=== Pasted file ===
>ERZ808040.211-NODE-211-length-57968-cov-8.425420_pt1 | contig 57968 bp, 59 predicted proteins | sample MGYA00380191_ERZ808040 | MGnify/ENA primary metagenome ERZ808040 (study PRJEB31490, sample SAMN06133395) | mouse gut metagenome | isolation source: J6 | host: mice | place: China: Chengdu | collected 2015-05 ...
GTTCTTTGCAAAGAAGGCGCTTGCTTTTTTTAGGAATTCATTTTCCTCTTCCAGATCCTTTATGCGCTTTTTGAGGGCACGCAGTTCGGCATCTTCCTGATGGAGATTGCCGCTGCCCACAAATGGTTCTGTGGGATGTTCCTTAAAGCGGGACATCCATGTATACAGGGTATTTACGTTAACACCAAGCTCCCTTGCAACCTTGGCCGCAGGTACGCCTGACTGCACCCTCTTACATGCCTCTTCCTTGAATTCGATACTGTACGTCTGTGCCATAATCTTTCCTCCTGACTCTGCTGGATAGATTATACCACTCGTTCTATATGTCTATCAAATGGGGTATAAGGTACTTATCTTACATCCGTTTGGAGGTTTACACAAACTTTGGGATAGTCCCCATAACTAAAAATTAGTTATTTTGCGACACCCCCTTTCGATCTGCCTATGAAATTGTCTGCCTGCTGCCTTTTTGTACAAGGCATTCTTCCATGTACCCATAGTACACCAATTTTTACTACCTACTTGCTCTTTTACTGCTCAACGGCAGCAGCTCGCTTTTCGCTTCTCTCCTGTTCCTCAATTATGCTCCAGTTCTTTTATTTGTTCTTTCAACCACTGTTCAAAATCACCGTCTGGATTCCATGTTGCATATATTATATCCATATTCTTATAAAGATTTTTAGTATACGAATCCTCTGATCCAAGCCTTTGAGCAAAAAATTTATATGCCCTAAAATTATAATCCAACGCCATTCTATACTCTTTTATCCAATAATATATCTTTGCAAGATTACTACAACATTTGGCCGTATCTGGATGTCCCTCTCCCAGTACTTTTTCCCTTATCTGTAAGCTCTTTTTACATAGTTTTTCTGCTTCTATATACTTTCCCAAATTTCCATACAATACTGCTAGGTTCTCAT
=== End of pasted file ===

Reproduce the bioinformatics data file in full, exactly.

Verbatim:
>ERZ808040.211-NODE-211-length-57968-cov-8.425420_pt1 | contig 57968 bp, 59 predicted proteins | sample MGYA00380191_ERZ808040 | MGnify/ENA primary metagenome ERZ808040 (study PRJEB31490, sample SAMN06133395) | mouse gut metagenome | isolation source: J6 | host: mice | place: China: Chengdu | collected 2015-05 ...
GTTCTTTGCAAAGAAGGCGCTTGCTTTTTTTAGGAATTCATTTTCCTCTTCCAGATCCTTTATGCGCTTTTTGAGGGCACGCAGTTCGGCATCTTCCTGATGGAGATTGCCGCTGCCCACAAATGGTTCTGTGGGATGTTCCTTAAAGCGGGACATCCATGTATACAGGGTATTTACGTTAACACCAAGCTCCCTTGCAACCTTGGCCGCAGGTACGCCTGACTGCACCCTCTTACATGCCTCTTCCTTGAATTCGATACTGTACGTCTGTGCCATAATCTTTCCTCCTGACTCTGCTGGATAGATTATACCACTCGTTCTATATGTCTATCAAATGGGGTATAAGGTACTTATCTTACATCCGTTTGGAGGTTTACACAAACTTTGGGATAGTCCCCATAACTAAAAATTAGTTATTTTGCGACACCCCCTTTCGATCTGCCTATGAAATTGTCTGCCTGCTGCCTTTTTGTACAAGGCATTCTTCCATGTACCCATAGTACACCAATTTTTACTACCTACTTGCTCTTTTACTGCTCAACGGCAGCAGCTCGCTTTTCGCTTCTCTCCTGTTCCTCAATTATGCTCCAGTTCTTTTATTTGTTCTTTCAACCACTGTTCAAAATCACCGTCTGGATTCCATGTTGCATATATTATATCCATATTCTTATAAAGATTTTTAGTATACGAATCCTCTGATCCAAGCCTTTGAGCAAAAAATTTATATGCCCTAAAATTATAATCCAACGCCATTCTATACTCTTTTATCCAATAATATATCTTTGCAAGATTACTACAACATTTGGCCGTATCTGGATGTCCCTCTCCCAGTACTTTTTCCCTTATCTGTAAGCTCTTTTTACATAGTTTTTCTGCTTCTATATACTTTCCCAAATTTCCATACAATACTGCTAGGTTCTCAT